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Wednesday, December 13, 2006

Where are the broadband price wars? (Ars Technica)

What is clear is that US broadband isn’t so hot when compared to what’s available in other countries. In Japan, symmetrical 100Mbps connections can be had for under $35 per month, while South Koreans can get fast fiber optic connections for $32. Burstein notes that in France, “twice the speed, 60 channels of TV, and free international calls have settled at about €30, or $40. The French package was closer to $30 when introduced—half the American price without TV, and less than a third of the U.S. ‘triple play’ price.”

I’ve been thinking about this a lot lately.  I just “upgraded” my DSL services from 1.5Mb down/1.0Mb up to 3.0Mb down/640k up.  So far, I’m pretty unhappy.  I’m paying more for something that seems worse (or at least near equal) to me so far.  The thing is, somebody else in my area may be paying the same amount and be getting 7.0Mb down and 900k up.  WTF?  If my line can’t handle that speed they should either charge me less or upgrade my line. I’m most likely going to be giving my provider a call tomorrow!

Even so, I’m not getting anywhere near 100Mbps for my $40+/month.  Something seriously needs to happen in the U.S. to address DSL service.

posted by Nem W Schlecht at 02:35 in News    

1 Comment »

  1. Yes the cost of Broadband hasn’t really fallen. I agree there isn’t any real competition. My biggest issue is keeping the broadband connection I do have up. I telecommute at least 80% of the time. Multi-hour outages are unbearable when talking to a customer or some other project task.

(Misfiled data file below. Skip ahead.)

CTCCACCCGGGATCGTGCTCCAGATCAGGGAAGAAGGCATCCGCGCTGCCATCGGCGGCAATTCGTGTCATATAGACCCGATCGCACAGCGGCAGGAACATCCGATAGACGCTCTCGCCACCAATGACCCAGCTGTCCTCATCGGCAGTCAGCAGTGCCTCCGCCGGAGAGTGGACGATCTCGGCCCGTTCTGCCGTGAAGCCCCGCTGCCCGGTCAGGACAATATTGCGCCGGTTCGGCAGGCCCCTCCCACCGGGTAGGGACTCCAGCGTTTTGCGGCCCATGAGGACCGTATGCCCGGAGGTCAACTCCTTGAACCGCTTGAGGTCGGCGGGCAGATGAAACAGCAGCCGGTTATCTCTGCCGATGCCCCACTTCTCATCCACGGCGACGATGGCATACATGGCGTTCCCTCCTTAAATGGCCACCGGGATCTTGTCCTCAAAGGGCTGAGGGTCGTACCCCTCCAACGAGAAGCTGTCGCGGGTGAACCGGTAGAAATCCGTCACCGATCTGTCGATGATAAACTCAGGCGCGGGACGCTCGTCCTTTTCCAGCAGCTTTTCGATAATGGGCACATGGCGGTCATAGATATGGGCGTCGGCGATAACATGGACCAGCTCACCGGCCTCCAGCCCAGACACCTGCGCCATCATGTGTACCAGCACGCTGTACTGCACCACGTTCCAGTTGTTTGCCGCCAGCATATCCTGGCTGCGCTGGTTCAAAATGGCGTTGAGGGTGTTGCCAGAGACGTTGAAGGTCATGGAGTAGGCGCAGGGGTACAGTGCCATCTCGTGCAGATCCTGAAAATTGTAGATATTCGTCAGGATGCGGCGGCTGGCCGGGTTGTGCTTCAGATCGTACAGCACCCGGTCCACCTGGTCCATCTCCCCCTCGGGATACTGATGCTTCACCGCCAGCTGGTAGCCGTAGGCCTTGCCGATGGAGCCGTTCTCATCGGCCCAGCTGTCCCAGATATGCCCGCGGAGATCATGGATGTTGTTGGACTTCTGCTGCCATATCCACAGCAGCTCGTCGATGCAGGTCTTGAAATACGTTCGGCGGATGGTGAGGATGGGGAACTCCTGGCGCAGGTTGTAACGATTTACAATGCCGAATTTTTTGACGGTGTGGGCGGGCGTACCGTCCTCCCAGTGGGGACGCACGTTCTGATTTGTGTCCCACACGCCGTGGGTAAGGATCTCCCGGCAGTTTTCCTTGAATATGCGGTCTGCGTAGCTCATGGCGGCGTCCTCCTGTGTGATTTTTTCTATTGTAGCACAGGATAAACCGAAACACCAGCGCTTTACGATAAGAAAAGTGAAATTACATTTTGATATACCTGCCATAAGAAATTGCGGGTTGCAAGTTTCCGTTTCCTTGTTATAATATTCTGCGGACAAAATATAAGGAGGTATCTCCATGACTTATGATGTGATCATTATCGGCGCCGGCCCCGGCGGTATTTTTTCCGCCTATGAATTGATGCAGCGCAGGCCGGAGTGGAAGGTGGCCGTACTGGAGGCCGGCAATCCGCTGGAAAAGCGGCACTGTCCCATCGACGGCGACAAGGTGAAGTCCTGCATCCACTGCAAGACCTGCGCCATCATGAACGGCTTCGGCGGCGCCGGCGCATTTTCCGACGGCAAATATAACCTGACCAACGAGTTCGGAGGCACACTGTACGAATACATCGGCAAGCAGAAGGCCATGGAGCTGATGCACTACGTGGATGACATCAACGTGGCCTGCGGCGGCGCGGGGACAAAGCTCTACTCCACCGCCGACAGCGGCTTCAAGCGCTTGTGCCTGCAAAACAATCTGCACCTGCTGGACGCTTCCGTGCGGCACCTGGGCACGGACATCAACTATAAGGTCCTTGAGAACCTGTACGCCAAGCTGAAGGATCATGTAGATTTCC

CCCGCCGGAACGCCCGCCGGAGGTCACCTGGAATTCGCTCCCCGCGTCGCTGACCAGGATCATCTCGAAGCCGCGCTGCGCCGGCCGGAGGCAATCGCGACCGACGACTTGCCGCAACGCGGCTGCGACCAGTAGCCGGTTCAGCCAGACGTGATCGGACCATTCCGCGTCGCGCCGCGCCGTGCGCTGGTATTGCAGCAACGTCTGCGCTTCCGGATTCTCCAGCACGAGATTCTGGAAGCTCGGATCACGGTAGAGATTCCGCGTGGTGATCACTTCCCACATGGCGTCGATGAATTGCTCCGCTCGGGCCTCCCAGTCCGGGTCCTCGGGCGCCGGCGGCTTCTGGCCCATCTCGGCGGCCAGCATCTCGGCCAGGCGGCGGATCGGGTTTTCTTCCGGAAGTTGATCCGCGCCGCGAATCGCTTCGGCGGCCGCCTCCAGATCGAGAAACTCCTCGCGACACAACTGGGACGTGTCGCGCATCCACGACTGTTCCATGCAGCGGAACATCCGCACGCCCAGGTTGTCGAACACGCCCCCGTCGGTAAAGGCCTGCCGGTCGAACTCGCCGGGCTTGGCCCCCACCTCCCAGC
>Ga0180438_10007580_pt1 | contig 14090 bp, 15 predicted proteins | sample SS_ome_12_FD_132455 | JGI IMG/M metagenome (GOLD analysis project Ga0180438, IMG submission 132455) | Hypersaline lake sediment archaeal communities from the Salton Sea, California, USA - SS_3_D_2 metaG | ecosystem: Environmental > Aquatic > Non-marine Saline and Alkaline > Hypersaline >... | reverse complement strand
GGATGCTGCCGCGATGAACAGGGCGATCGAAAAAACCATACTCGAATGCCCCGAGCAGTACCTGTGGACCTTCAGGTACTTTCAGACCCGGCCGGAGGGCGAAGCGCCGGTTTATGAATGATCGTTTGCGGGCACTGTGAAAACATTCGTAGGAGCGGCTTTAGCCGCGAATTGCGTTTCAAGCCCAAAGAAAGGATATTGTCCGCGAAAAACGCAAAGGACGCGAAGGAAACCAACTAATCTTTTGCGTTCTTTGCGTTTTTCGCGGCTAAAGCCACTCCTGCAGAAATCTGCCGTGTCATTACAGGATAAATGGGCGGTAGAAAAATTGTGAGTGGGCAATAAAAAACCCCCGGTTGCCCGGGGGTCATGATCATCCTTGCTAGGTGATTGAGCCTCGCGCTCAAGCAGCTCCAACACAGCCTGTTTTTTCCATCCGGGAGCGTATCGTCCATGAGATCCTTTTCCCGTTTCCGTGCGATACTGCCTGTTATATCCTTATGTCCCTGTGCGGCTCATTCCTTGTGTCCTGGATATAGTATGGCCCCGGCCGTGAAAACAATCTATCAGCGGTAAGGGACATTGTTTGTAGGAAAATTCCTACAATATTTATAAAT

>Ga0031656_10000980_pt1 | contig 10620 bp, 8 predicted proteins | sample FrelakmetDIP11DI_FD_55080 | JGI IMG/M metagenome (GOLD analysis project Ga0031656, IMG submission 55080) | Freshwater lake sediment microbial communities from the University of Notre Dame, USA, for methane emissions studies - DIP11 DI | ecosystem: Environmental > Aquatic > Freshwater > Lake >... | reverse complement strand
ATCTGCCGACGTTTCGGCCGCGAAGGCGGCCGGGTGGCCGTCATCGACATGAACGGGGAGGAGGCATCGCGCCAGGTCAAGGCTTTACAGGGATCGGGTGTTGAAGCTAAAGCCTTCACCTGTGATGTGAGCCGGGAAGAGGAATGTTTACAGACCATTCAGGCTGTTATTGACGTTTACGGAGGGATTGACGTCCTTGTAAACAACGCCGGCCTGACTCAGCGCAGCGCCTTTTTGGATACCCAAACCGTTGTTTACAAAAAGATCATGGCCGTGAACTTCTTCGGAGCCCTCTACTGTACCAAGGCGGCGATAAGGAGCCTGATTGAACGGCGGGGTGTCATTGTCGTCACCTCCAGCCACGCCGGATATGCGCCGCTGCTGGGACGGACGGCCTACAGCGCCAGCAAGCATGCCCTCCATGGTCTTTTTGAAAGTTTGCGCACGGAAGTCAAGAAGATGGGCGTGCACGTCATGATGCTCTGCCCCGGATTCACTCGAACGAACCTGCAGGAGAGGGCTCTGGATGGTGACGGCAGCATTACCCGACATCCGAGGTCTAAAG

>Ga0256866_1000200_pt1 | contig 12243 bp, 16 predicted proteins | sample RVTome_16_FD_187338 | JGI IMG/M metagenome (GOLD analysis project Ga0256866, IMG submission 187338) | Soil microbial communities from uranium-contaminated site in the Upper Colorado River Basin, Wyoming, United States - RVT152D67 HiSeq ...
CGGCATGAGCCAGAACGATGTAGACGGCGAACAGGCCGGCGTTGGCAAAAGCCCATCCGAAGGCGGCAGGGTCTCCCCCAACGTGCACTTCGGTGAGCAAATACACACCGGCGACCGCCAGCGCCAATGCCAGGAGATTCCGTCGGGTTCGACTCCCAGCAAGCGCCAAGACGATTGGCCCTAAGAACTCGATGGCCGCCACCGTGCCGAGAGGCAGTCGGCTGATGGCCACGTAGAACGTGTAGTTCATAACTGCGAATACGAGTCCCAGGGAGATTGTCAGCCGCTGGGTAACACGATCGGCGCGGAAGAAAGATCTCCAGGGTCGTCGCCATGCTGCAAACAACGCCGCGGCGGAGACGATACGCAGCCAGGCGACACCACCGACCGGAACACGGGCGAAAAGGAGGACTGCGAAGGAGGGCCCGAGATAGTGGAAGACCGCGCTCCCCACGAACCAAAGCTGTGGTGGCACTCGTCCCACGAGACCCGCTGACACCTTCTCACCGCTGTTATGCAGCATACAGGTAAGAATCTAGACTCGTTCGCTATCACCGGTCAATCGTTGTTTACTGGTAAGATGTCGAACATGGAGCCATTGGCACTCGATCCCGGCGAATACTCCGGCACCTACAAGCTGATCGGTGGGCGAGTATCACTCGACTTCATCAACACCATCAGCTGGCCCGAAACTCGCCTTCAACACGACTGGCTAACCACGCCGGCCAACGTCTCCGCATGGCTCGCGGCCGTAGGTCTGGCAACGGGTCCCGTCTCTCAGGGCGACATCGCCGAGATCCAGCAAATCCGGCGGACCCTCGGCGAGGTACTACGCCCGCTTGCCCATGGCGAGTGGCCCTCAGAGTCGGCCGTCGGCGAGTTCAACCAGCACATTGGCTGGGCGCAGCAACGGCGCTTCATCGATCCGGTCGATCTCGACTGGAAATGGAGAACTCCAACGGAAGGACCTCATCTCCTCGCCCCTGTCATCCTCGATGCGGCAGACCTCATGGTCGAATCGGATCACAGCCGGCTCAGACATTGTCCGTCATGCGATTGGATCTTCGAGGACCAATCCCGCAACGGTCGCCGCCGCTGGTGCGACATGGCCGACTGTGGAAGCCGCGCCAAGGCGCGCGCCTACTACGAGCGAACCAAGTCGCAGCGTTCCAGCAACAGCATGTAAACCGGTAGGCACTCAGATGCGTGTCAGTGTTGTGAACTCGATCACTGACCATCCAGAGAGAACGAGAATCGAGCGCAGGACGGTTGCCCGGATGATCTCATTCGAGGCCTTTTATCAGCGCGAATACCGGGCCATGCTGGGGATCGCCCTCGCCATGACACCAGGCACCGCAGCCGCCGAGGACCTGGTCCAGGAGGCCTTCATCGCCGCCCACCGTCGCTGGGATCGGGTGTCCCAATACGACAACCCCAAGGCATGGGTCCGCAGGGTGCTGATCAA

I’ve written the mayor, city managers, council members that they had better get a handle on the franchise license they’ve given to the cable company. In my last email I went so far as to tell them it’s a life and death matter to keep the broadband connection up. Yes that’s over the top but true.
    Just last week – Charter Cable called me to add their VOIP service to the package. Unlimited LongDistance and local calls for $29 for 6 months. If Charter sells VoIP to enough people and one of those people try to call 911 during one of their multihour outages there could be serious issues for an elderly person or anyone for that matter.

    I think all in all – we’re getting ripped off and we have no one that will listen.

    Comment by Stan — December 13, 2006 @ 17:26

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